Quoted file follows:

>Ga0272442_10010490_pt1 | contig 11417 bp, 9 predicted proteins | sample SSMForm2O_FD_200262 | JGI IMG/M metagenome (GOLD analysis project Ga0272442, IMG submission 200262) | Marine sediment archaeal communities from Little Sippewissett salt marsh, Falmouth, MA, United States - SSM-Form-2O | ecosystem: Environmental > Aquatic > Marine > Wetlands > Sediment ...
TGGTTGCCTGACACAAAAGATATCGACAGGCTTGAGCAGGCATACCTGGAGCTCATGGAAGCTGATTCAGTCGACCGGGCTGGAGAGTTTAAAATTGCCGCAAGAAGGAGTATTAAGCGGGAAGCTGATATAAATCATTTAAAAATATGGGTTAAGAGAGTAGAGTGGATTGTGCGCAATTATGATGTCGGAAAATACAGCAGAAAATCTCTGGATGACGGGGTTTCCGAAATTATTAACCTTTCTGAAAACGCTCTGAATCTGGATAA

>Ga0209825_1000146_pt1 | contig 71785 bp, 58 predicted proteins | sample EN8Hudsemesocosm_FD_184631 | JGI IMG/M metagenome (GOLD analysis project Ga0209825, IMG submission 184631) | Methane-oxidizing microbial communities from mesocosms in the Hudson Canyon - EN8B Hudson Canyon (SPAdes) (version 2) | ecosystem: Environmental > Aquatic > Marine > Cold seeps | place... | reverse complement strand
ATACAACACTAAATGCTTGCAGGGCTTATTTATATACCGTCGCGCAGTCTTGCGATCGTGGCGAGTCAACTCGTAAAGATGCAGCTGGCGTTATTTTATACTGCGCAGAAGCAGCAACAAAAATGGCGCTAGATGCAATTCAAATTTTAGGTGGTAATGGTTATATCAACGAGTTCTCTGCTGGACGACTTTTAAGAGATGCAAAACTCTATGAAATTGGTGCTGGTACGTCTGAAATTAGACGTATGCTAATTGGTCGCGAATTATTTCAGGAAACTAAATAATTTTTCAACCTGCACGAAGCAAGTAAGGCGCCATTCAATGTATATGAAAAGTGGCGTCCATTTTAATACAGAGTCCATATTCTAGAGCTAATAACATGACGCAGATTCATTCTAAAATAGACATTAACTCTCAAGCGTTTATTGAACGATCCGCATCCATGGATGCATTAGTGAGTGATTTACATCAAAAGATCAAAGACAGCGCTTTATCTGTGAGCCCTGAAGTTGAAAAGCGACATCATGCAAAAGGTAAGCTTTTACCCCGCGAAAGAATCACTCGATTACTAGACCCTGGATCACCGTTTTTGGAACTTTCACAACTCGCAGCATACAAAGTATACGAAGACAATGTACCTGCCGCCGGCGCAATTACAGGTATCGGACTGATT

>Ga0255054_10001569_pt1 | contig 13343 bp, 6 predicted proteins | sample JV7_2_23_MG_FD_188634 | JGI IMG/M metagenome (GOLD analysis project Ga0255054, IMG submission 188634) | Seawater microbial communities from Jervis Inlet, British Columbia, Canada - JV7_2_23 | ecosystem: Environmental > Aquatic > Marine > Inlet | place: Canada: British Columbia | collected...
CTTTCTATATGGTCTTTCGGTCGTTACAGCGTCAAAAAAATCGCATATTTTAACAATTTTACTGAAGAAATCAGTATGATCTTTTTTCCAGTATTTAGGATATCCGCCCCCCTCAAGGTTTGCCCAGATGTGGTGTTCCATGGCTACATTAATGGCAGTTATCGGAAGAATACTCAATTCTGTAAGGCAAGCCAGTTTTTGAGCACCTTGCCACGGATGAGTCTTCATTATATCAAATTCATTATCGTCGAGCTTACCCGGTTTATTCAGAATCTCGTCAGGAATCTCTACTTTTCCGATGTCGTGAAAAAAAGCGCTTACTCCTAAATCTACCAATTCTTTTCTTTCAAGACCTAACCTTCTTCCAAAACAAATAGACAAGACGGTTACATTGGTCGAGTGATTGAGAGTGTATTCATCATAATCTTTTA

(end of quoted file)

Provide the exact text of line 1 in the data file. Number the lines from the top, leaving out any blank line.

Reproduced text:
>Ga0272442_10010490_pt1 | contig 11417 bp, 9 predicted proteins | sample SSMForm2O_FD_200262 | JGI IMG/M metagenome (GOLD analysis project Ga0272442, IMG submission 200262) | Marine sediment archaeal communities from Little Sippewissett salt marsh, Falmouth, MA, United States - SSM-Form-2O | ecosystem: Environmental > Aquatic > Marine > Wetlands > Sediment ...